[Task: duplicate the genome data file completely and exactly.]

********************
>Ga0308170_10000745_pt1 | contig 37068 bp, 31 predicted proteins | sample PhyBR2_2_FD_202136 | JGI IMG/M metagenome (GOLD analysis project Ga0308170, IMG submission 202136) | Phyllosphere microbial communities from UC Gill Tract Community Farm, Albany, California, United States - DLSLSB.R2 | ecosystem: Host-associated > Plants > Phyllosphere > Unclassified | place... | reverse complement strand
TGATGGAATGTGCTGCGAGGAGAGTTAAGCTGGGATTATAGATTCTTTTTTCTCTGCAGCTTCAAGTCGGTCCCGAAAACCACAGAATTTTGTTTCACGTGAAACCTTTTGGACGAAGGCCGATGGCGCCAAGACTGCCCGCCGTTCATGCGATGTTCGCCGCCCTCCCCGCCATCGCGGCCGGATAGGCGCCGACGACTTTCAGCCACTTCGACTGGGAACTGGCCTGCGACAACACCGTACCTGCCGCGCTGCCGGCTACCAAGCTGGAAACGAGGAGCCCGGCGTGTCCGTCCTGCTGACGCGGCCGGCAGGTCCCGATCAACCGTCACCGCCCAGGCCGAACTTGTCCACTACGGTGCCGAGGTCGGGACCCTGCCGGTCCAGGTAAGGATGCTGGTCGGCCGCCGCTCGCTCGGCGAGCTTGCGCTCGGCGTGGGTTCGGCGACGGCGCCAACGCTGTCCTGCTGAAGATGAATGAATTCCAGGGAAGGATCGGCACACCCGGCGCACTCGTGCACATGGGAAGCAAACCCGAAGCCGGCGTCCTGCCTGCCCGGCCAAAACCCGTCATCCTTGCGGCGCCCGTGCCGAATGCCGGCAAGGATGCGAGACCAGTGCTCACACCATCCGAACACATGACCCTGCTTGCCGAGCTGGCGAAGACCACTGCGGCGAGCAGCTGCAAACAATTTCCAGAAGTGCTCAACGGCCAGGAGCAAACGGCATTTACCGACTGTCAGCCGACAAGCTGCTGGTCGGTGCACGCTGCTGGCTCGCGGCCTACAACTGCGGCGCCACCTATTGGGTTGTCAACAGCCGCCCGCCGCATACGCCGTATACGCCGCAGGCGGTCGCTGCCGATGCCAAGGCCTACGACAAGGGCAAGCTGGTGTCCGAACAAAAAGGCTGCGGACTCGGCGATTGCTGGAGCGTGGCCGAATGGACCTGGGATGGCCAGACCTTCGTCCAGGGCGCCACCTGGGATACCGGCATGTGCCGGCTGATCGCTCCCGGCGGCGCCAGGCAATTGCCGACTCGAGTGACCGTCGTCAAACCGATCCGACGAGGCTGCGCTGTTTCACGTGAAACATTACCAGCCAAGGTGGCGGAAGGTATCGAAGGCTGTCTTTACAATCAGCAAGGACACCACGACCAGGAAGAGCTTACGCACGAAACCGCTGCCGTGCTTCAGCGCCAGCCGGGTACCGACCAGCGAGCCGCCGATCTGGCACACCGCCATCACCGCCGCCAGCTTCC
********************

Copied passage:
>Ga0308170_10000745_pt1 | contig 37068 bp, 31 predicted proteins | sample PhyBR2_2_FD_202136 | JGI IMG/M metagenome (GOLD analysis project Ga0308170, IMG submission 202136) | Phyllosphere microbial communities from UC Gill Tract Community Farm, Albany, California, United States - DLSLSB.R2 | ecosystem: Host-associated > Plants > Phyllosphere > Unclassified | place... | reverse complement strand
TGATGGAATGTGCTGCGAGGAGAGTTAAGCTGGGATTATAGATTCTTTTTTCTCTGCAGCTTCAAGTCGGTCCCGAAAACCACAGAATTTTGTTTCACGTGAAACCTTTTGGACGAAGGCCGATGGCGCCAAGACTGCCCGCCGTTCATGCGATGTTCGCCGCCCTCCCCGCCATCGCGGCCGGATAGGCGCCGACGACTTTCAGCCACTTCGACTGGGAACTGGCCTGCGACAACACCGTACCTGCCGCGCTGCCGGCTACCAAGCTGGAAACGAGGAGCCCGGCGTGTCCGTCCTGCTGACGCGGCCGGCAGGTCCCGATCAACCGTCACCGCCCAGGCCGAACTTGTCCACTACGGTGCCGAGGTCGGGACCCTGCCGGTCCAGGTAAGGATGCTGGTCGGCCGCCGCTCGCTCGGCGAGCTTGCGCTCGGCGTGGGTTCGGCGACGGCGCCAACGCTGTCCTGCTGAAGATGAATGAATTCCAGGGAAGGATCGGCACACCCGGCGCACTCGTGCACATGGGAAGCAAACCCGAAGCCGGCGTCCTGCCTGCCCGGCCAAAACCCGTCATCCTTGCGGCGCCCGTGCCGAATGCCGGCAAGGATGCGAGACCAGTGCTCACACCATCCGAACACATGACCCTGCTTGCCGAGCTGGCGAAGACCACTGCGGCGAGCAGCTGCAAACAATTTCCAGAAGTGCTCAACGGCCAGGAGCAAACGGCATTTACCGACTGTCAGCCGACAAGCTGCTGGTCGGTGCACGCTGCTGGCTCGCGGCCTACAACTGCGGCGCCACCTATTGGGTTGTCAACAGCCGCCCGCCGCATACGCCGTATACGCCGCAGGCGGTCGCTGCCGATGCCAAGGCCTACGACAAGGGCAAGCTGGTGTCCGAACAAAAAGGCTGCGGACTCGGCGATTGCTGGAGCGTGGCCGAATGGACCTGGGATGGCCAGACCTTCGTCCAGGGCGCCACCTGGGATACCGGCATGTGCCGGCTGATCGCTCCCGGCGGCGCCAGGCAATTGCCGACTCGAGTGACCGTCGTCAAACCGATCCGACGAGGCTGCGCTGTTTCACGTGAAACATTACCAGCCAAGGTGGCGGAAGGTATCGAAGGCTGTCTTTACAATCAGCAAGGACACCACGACCAGGAAGAGCTTACGCACGAAACCGCTGCCGTGCTTCAGCGCCAGCCGGGTACCGACCAGCGAGCCGCCGATCTGGCACACCGCCATCACCGCCGCCAGCTTCC